Q30 Oliver Heald: You have visited disadvantaged areas, I would imagine, more than any person coming into office as a Secretary of State. In fact, you even persuaded me to go and work in a homeless hostel for a week up north. Do you accept that there is a problem that many of the people that you're trying to help are in parts of the country where the labour market is traditionally quite difficult, where successive Governments have moved public sector jobs into those areas in order to provide some employment? As we come to the necessary reductions in the public sector, are you going to face a problem in providing the jobs in those areas?

Mr Duncan Smith: It is not my responsibility to provide the jobs in the specific areas, or provide the jobs. I don't create jobs; the private sector will create the jobs. The public sector does provide jobs but, by and large, the growth we have forecast, and the OBR has forecast, is that the private sector will create those jobs. The key question is: why would they create jobs in these areas? When I was looking down the vacancies last night what I was interested in was that, even now, the spread of vacancies from the Jobcentres is pretty even. There is a slight small change between, say, the north-east and other parts but by and large they are pretty much the same. Those jobs that I referred to—those 470,000 jobs or so—are spread pretty evenly around most of the regions, so those vacancies are there. My anticipation is that as more jobs are created those vacancies will be spread in much the same way.

This is what the Work Programme is all about. My responsibility is to make sure that as far as possible my Department can help people be ready for work, ready to take that work, and then ensure that they do take that work. What has happened too much in the past is that people have been written off and forgotten about and left on the side. I think the important thing about the Work Programme that will help with this is that in areas that have traditionally had difficulty, the Work Programme, with its very tailored support, should be able to help get people through their problems—it can be literacy, it can be drugs, alcohol abuse—the beauty of the sort of black box programming of the Work Programme that allows these private and voluntary sector organisations to do whatever is necessary to get somebody ready for work. That is the key bit. Too often in some of these areas people have been out of work for a long time, they've lost confidence, they've lost courage, they've lost any sense of self-worth. What the Work Programme I hope will do will be to tackle that and start to bring them back to the work force and thus we'll be able to make sure that those areas see their employment levels rise, which I anticipate.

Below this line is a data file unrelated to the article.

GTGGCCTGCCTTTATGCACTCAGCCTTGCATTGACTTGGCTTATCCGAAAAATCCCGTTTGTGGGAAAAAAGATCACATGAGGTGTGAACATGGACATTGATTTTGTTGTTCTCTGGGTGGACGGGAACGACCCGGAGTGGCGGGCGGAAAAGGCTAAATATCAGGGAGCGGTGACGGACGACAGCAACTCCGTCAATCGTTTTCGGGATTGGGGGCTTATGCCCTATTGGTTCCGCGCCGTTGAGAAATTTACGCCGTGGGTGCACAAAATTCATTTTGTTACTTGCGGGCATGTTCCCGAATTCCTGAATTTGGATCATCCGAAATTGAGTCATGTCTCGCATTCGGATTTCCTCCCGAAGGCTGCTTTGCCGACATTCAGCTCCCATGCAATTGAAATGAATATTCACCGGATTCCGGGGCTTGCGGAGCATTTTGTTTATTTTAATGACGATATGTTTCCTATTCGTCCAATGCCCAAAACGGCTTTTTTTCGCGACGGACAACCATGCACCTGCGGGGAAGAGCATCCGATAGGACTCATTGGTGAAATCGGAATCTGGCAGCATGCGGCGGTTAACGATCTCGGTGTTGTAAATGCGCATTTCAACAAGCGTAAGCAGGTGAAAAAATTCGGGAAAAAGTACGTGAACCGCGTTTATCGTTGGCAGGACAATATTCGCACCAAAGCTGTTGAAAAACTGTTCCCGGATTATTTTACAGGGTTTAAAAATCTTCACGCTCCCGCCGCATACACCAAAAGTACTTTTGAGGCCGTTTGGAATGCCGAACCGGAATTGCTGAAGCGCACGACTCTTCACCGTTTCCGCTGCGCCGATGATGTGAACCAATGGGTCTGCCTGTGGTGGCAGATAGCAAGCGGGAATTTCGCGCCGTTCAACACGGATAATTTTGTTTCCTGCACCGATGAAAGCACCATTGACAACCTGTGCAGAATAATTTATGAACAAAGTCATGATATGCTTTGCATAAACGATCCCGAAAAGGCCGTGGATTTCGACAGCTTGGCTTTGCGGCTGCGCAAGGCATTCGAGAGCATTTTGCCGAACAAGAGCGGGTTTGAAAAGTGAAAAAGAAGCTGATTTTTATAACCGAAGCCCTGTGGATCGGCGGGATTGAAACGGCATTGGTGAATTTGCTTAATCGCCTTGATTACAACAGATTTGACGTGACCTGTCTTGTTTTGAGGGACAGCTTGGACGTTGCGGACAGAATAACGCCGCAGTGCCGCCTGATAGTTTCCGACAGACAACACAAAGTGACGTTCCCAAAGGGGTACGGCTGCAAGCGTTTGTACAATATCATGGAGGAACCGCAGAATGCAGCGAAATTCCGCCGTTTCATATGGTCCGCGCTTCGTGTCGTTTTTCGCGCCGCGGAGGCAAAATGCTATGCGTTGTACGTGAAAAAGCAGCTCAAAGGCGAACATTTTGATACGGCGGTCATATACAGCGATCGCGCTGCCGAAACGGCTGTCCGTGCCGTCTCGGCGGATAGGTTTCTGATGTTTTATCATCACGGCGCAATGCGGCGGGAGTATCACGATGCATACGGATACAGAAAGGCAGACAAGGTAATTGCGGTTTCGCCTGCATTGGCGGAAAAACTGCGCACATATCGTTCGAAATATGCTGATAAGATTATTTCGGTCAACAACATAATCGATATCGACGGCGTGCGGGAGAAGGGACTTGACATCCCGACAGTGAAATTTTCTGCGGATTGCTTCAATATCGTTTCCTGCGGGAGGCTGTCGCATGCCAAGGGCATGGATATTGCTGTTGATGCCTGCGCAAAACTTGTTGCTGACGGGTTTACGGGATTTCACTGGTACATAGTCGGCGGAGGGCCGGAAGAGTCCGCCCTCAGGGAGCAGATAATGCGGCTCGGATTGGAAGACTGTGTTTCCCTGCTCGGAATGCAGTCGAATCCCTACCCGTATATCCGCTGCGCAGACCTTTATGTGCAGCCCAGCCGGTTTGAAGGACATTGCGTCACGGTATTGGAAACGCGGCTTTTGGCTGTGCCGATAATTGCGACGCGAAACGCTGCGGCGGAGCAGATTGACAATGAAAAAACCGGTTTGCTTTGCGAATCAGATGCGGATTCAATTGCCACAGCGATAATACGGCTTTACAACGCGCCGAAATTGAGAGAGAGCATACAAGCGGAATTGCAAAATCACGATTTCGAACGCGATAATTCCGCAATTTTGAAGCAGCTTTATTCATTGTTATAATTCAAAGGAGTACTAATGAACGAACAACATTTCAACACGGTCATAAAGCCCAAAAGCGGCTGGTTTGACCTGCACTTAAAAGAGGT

Q31 Oliver Heald: One of the concerns about the vacancies—and this is a long-standing problem—has been that many of them are in areas where the skills are not readily available in the work force and so you have jobs that are hard to place because the skills just aren't there. Are you working closely with the Department for Business, Innovation and Skills (BIS) team, and others, to ensure that the potential work force has the skills for the jobs that are out there and which the companies want done?

Mr Duncan Smith: The answer to that is that we are, but I'm always a little bit sceptical about this. There is a tendency for people to say that the problem is the jobs that are coming up are mostly skilled jobs and people don't have the skills. Actually, they're pretty evenly spread and my view, when I look at the jobcentres, is that there are fewer skilled jobs available in those jobcentres as well. Quite often it has been difficult to get people to come and take those jobs. That has been our bigger problem; not so much training them up for this. I know this is anecdotal, but we're human beings and anecdotes sometimes work. The reality is I did an interview last night on Sky and the reason I did it was because it was a follow-up to a programme that Sky had done on Merthyr Tydfil. It was quite an interesting programme, where they were talking to two employers in that area who had both said that they were ready to employ people from the local area in their businesses. One was an open-cast coal mine where he was bringing forward programmes to develop young people into the business and they just couldn't get people to come and apply for those jobs. In the end, they cancelled the programmes.